Online Advertising



Audience Factors

Routes of Communication

Viral Marketing


































Communicator Effects in Online Advertising

Effectiveness of an online advertisement is a result of the efforts of a communicator.  A communicator can considered as the one who is sending the message, and in many cases the communicator would be a company who is trying to advertise a product.  The two main elements that influence online advertisements involving a communicator would be their perceived credibility and trustworthiness.  Studies show that as a person uses the internet for increasing amounts of information, they become savvier about which sources to believe and which to disregard (Johnson & Kaye, 2002).  The importance of a communicator to seem credible and trustworthy when advertising online has increased over time. 

When discussing the issue of persuasion and how a message should be communicated for the most effectiveness, the topic of credibility is always studied.  The dictionary definition of credible would be, “worthy of belief or confidence; trustworthy” (“Credible,” 2009).  There are five components of persuasive communication; the one primarily dealing with online advertising would be the component of the source which is comprised of three elements, one of which is credibility (Pornpitakpan, 2004).  Pornpitakpan published an article that compiles five decades of findings on source credibility and their effects on persuasion.  In this article, it states that a highly credible source is more persuasive toward an individual and is evaluated more favorable than a low-credibility source (Pornpitakpan, 2004).  Findings suggest that trustworthiness of a source affects persuasion, thus, when the source seems concerned about the welfare of the audience, persuasion increases.  And regarding corporate credibility, which is what really matters when discussing online advertising, studies show that corporate credibility is essential to how a consumer reacts to an ad and their feelings of a brand (Pornpitakpan, 2004)


Communicator credibility in advertising can be defined as one’s beliefs about the integrity, truthfulness, and honesty, of an advertisement (Hyeonjin, Reid, & King, 2007).   Interestingly enough, studies have found different conclusions regarding time periods of when internet credibility was higher than others.  One study found that credibility has been increasing since 1996.  In 1996, 13% of participants thought online newspapers were moderately to very credible, but by 2000, that percentage had risen to 40% (Johnson & Kaye, 2002).  Contrary to that information, others have found that the credibility of online information has declined since the mid-1980s, since they felt that that products were not advertised accurately (Greer, 2003).  Researchers Johnson and Kaye found that reliance influences credibility.  An example of this would be that web reliance negatively predicts credibility of online newspapers, meaning the more one uses the internet, the less credible they find online newspapers (Johnson & Kaye, 2002).  The study also found that convenience had a major influence of the credibility of online sources.  The article states, “As Web users become increasingly savvy in discovering where to find credible information, convenience is bound to become a more important reason why individuals go to the Internet in the first place for information(Johnson & Kaye, 2002, p. 635)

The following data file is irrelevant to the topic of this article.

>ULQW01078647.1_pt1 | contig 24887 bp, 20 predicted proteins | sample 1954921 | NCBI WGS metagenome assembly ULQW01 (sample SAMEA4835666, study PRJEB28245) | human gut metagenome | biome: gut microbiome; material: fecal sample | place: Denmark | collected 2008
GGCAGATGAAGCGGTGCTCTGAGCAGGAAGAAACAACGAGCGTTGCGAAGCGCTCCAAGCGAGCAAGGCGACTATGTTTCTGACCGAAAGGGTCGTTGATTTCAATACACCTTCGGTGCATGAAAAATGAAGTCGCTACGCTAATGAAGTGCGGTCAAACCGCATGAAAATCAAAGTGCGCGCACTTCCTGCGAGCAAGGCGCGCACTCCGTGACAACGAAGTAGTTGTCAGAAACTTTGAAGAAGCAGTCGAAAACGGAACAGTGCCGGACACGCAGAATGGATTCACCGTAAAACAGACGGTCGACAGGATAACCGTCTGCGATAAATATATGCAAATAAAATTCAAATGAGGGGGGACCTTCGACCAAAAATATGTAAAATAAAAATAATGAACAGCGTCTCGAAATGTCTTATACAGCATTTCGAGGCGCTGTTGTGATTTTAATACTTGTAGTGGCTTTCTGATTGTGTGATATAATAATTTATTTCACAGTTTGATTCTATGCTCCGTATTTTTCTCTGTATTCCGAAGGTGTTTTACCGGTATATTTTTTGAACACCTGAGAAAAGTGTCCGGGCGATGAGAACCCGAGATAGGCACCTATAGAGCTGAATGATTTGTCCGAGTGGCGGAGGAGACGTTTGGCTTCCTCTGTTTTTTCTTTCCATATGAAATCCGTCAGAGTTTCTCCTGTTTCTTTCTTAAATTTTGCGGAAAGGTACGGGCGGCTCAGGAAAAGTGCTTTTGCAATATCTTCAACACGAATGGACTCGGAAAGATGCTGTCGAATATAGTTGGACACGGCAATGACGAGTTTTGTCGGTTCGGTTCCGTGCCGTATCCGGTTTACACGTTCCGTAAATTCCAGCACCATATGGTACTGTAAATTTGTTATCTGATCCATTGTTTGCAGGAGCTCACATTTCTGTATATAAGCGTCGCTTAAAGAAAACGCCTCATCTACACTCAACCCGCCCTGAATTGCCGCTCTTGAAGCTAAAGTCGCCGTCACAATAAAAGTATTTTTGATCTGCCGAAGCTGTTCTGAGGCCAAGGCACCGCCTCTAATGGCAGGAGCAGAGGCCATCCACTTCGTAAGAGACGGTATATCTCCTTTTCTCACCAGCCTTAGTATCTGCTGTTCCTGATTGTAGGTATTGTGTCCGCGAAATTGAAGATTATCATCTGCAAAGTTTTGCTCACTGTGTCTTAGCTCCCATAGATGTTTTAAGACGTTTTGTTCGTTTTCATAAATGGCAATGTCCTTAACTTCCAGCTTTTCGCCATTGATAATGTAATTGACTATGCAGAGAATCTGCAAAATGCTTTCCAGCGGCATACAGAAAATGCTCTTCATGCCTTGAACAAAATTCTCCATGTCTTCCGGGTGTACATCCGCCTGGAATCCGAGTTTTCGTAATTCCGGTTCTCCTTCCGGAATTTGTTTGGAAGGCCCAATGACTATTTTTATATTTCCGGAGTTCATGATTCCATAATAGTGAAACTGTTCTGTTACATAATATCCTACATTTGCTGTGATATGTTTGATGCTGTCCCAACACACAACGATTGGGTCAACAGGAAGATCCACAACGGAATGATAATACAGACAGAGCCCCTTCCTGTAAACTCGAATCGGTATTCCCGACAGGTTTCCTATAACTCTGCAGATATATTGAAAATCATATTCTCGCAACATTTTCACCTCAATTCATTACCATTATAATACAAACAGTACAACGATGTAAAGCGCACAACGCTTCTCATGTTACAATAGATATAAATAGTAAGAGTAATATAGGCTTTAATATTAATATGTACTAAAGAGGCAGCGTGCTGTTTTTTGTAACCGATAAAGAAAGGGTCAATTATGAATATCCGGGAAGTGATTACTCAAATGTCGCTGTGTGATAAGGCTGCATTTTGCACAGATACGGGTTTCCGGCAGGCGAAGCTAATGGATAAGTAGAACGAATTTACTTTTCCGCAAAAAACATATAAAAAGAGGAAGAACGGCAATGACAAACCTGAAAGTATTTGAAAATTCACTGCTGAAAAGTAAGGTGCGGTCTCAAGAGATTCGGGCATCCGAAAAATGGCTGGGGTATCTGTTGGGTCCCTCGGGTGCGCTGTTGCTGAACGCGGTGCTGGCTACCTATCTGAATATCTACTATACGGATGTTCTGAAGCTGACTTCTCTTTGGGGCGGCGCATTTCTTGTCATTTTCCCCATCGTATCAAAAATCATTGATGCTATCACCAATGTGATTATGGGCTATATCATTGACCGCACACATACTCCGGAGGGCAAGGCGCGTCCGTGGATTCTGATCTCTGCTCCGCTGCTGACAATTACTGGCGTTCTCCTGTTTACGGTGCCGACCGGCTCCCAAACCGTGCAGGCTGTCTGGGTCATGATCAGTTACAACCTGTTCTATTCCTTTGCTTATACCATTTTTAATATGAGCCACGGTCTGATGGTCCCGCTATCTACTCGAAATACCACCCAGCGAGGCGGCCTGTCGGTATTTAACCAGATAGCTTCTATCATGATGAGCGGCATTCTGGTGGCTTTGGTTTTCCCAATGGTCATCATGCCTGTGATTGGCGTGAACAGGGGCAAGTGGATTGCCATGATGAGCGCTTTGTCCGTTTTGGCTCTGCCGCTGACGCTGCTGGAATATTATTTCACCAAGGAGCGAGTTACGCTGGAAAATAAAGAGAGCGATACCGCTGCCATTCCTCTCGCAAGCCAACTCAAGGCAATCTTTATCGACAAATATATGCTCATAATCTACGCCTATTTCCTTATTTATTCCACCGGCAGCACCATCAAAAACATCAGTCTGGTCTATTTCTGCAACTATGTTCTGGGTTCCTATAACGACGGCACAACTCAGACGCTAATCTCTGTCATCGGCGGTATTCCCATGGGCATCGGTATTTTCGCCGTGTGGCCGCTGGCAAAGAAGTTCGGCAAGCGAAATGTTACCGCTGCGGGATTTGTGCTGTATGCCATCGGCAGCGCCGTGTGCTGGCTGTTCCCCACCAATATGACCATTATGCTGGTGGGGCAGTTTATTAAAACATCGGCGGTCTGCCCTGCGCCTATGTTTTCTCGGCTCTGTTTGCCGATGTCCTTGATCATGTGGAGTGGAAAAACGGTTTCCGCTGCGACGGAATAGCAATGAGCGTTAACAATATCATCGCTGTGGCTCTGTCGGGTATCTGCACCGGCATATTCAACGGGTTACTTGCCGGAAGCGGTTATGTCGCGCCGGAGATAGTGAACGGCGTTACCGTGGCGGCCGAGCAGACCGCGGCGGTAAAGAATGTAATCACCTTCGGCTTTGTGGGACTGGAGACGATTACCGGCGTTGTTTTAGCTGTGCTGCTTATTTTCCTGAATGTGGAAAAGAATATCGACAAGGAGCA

A major issue with communicator credibility is that most of the information found on the internet does not go through the rigorous process of editing and factual verification as a traditional source would (Johnson & Kaye, 2002).  In many cases, disclosure of commercial interests online is almost impossible to find, and the communicators remain unidentified (Greer, 2003).  However, a study also found that online news sites are considered as more credible than their traditional counterparts.  54% of respondents of those polled in 2000 gave higher believability ratings than the 40% which rated the CNN news television station higher (Greer, 2003).  Although, many viewers find ways of determining how credible an online advertisement truly is.  Overall, a credible endorser is very valuable to an advertisement.  Credible advertising sources can influence opinions, attitudes, and even behavior.  Greer claims, “High corporate credibility and the trustworthiness of a company also positively affect consumer attitudes toward advertisements” (Greer, 2003).


Many researchers believe that trust is an element of credibility; however, trust is essential to how an advertisement is perceived to the extent that it can be discussed on its own.  In an article on communicators, George claims that trust is so important that it has become the holy grail of communication (George, 2009).  Research claims that 55% of internet users claim that they pay more attention to advertisements on internet sites they can trust (Vagg, 2009).  For an online advertisement to be effective, consumers need to think the communicator is trustworthy.  In an article by Taylor, he claims that trust is the most important element when determining whether or not a consumer accepts a digital advertisement (Taylor, 2009).  Results from a study by Hyeojin found that internet advertising is the least-trusted route of advertising and that generalized trust in advertisements and internet credibility were predictors of trust in online advertising (Hyeonjin et. al, 2007).  Therefore, it is essential for communicators to be perceived as trustworthy for an online advertisement to be effective.